Johnnie Jackson lavished praise on his Charlton Athletic players for the way they stormed back to take a deserved point against Rotherham United at The Valley.
Mikel Miller’s goal on the stroke of half-time threatened to end Jackson’s unbeaten record as caretaker boss.
But Conor Washington’s 83rd-minute equaliser means that the Addicks legend has won three and drawn one of his matches at the helm. The South Londoners have banked seven points from the three games since he replaced Nigel Adkins last month.
“To be fair to my boys they’ve had an unbelievable right go there [after the restart],” said Jackson. “They’ve left everything out there. They were front foot, we’ve got a good goal and we were pushing for the win. I felt if there was one team that was going to win it, it would be us.
“But you have to accept that Rotherham are a good side and it is a good battling point.”
There were appeals from Charlton’s players for Miller’s goal to be disallowed – claiming the ball had curled out of play from the cross – but Jackson felt that the evidence was inconclusive.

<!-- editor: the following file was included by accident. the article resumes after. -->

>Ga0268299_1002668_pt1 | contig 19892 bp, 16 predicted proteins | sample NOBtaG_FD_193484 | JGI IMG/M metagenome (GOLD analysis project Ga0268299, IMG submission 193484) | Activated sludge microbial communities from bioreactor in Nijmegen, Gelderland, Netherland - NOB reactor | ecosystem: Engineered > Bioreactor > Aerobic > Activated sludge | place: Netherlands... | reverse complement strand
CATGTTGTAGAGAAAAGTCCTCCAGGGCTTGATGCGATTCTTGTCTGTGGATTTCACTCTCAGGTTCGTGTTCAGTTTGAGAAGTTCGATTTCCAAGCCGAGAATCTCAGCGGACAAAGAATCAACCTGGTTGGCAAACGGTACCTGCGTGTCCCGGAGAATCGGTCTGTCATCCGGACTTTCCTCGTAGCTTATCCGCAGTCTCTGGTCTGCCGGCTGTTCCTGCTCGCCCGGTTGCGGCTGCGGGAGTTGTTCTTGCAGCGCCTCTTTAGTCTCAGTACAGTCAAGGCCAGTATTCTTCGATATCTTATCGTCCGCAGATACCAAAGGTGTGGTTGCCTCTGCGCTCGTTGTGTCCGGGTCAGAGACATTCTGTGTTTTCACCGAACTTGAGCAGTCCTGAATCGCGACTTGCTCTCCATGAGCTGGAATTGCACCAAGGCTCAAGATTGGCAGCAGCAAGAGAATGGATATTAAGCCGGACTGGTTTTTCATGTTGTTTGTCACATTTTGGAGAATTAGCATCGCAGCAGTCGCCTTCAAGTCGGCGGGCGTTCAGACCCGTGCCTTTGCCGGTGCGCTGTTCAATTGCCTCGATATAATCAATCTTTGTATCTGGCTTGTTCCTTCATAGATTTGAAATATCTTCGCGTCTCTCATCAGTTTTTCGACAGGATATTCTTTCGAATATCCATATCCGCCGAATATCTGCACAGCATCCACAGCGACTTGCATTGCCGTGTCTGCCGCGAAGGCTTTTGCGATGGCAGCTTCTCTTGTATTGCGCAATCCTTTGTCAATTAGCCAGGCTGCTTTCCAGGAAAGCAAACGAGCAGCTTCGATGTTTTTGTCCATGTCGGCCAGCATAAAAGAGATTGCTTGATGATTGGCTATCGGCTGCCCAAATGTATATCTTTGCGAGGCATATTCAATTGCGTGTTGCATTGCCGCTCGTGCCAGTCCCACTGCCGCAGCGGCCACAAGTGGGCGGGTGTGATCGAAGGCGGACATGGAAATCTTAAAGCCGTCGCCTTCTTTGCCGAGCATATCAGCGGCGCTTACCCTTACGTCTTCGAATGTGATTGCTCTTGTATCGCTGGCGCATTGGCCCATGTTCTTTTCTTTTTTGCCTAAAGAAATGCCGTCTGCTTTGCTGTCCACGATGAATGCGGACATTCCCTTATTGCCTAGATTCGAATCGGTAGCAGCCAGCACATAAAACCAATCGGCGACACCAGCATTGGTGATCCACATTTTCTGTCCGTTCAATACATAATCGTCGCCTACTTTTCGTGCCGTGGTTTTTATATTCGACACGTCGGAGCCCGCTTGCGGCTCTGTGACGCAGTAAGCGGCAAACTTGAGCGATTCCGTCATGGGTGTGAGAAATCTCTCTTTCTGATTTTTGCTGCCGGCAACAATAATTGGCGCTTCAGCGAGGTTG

“I honestly don’t know from where I am,” he said. “I’ve watched the goal back and I can’t tell from the camera angle. My focus is on the situation and can we defend it better? I want to see us defend that situation better.”
Rotherham boss Paul Warne hooked defender Michael Ihiekwe moments after he looked hugely fortunate to escape a red card for two bookable offences shortly before the hour mark.
“The decision from Paul to take him off straight after probably tells you everything you need to know about that situation,” said Jackson. “The ref got that wrong. It should be a second yellow and they should be down to 10. It wasn’t to be. But we carried on harrying and pressing for a goal and got it.
“If they had 10 would it have been different? Perhaps. But sometimes it can be more difficult playing against 10. You like to think it is going to change the complexion. My team stuck to the task and got a deserved equaliser.”
Jackson has made it his mantra to talk about hard work and application as a minimum.
“Their commitment to the things I’m asking is 100 per cent,” he said. “The moment that drops, that’s my job to make sure we don’t stand for that. You can see we’re a good team but we can get better, there’s loads to work on. If we come off that level we become ordinary. I can’t allow that to happen.”
MAIN PICTURE: KEITH GILLARD
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